Diabetes Nutrition Tips
1. Use Free Exchange Foods
Add some zip to your meals without zapping your dietary plan with free exchange foods.
2. Go Veggie
A vegetarian diet can be compatible with diabetes.
3. Fat and Protein Slow Glucose Spike
High fat foods like pizza and ice cream can cause a delayed blood glucose spike.
4. What Sugar-Free Equals
A food label that says "sugar-free" does not mean it is also carbohydrate-free and calorie-free.
5. Toss the Salt
Reducing dietary sodium intake can help control high blood pressure — a leading complication of diabetes.
6. Try Low GI
Foods that have a low glycemic index (GI) may raise blood glucose at a slower and steadier level than those with a high GI.
7. Take these tricks out to dinner.
Dread the temptations of restaurant eating? Have a strategy for keeping control when dining out.
8. Bulk up your diet.
If you have diabetes, make friends with fiber.
9. Don't supersize it.
Portion control is the ticket to good weight management and diabetes control.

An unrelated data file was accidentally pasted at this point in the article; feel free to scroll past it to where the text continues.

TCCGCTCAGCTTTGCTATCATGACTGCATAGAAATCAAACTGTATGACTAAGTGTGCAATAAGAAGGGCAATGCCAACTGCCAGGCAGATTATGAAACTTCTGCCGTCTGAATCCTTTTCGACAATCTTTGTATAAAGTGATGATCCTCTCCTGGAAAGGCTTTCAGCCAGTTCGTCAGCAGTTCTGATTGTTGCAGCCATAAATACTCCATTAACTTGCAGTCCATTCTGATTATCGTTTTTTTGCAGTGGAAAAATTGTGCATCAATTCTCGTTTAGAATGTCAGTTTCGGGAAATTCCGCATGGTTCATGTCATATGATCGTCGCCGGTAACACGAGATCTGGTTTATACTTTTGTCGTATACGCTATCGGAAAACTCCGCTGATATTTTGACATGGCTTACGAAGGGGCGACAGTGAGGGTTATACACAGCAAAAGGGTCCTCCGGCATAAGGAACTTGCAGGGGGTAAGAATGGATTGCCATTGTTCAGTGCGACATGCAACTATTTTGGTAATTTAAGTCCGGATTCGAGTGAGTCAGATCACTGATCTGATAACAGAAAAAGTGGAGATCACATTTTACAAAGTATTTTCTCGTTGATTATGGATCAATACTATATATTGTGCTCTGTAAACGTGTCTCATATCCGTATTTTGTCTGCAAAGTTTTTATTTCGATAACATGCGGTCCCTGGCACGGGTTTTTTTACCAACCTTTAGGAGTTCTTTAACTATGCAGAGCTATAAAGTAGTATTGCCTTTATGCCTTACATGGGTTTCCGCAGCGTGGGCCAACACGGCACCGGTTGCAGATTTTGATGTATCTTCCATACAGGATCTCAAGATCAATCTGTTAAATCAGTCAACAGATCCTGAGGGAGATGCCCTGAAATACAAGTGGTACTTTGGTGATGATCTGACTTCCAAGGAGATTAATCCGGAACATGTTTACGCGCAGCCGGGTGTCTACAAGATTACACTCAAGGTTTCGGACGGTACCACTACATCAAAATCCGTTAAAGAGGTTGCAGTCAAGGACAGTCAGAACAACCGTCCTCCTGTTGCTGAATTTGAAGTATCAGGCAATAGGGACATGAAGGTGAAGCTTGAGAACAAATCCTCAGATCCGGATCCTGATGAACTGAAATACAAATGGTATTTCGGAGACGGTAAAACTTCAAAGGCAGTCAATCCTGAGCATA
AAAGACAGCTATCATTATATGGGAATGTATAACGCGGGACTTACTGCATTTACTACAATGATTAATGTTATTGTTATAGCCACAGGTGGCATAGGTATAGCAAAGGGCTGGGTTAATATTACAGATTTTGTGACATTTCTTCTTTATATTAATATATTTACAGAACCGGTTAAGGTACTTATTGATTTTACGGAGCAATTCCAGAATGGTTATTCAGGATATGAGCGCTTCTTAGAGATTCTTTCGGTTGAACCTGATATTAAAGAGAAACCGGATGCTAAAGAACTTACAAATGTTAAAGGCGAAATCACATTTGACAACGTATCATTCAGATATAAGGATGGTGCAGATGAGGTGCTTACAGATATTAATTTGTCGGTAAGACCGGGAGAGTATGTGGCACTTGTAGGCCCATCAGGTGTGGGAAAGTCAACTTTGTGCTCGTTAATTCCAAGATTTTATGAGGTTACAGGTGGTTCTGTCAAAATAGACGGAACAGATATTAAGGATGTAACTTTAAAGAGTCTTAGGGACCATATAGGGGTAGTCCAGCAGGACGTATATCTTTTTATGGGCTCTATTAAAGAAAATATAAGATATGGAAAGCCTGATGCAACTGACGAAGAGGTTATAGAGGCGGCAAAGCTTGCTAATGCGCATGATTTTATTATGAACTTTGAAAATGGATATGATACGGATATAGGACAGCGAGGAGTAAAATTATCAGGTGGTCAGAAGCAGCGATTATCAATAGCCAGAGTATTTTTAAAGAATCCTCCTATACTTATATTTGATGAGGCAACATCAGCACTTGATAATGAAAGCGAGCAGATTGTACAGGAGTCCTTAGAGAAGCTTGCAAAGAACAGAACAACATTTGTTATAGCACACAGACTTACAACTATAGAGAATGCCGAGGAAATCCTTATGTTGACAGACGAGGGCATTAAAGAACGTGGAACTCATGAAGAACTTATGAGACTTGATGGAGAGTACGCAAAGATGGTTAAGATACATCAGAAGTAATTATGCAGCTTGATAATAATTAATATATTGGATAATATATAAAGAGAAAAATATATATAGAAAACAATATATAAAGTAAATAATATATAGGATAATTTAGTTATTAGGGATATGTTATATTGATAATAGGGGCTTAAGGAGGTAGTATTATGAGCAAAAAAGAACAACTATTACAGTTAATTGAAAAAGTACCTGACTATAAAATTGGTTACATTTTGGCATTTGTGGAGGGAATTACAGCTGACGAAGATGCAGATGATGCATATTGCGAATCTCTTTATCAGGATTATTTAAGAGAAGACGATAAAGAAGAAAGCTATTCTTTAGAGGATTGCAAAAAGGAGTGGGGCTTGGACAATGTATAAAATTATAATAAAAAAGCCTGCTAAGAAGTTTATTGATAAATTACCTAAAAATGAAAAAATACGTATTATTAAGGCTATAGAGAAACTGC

10. Don't neglect your B's.
If you're low-carbing it, make sure you get your B vitamins.
11. Tried soybean flour yet?
Make pastries and other baked goods with this low-carb alternative.
12. Have your cake and eat it, too (or most of it, anyway).
Ever feel deprived? These tips take the guilt out of indulging.
13. Other ways to get your C.
Oranges aren't the only way to get the C you need.
14. Boost your intake of health-promoting omega-3 oil with canned salmon, walnuts, and soybeans.
This nutrient is important in reducing heart disease risk factors.
15. Take Vitamin D for Pain
Taking extra vitamin D (the "sunshine vitamin") in winter may help prevent aches, pain, fatigue, and more.
16. Don't toss the insides of your pumpkin!
The meat and seeds inside your jack-'o-lantern are diabetes superfoods.
17. Get the Most Out of Your Yogurt!
Yogurt and other fermented foods pack a particularly helpful punch.
Reviewed by Susan Weiner, R.D., M.S., C.D.E., C.D.N. 3/08
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Years before I was diagnosed with type 2 diabetes, The Other Half came out of a doctor's appointment with a diagnosis of "borderline diabetes" and an ADA exchange diet sheet. His health insurance agency followed up on the diagnosis with a glucometer and test strips. After a year or so of trying to follow the diet plan and test his glucose levels, things appeared to be back in "normal" range, and stood there until a couple of years after my own diagnosis. Shortly...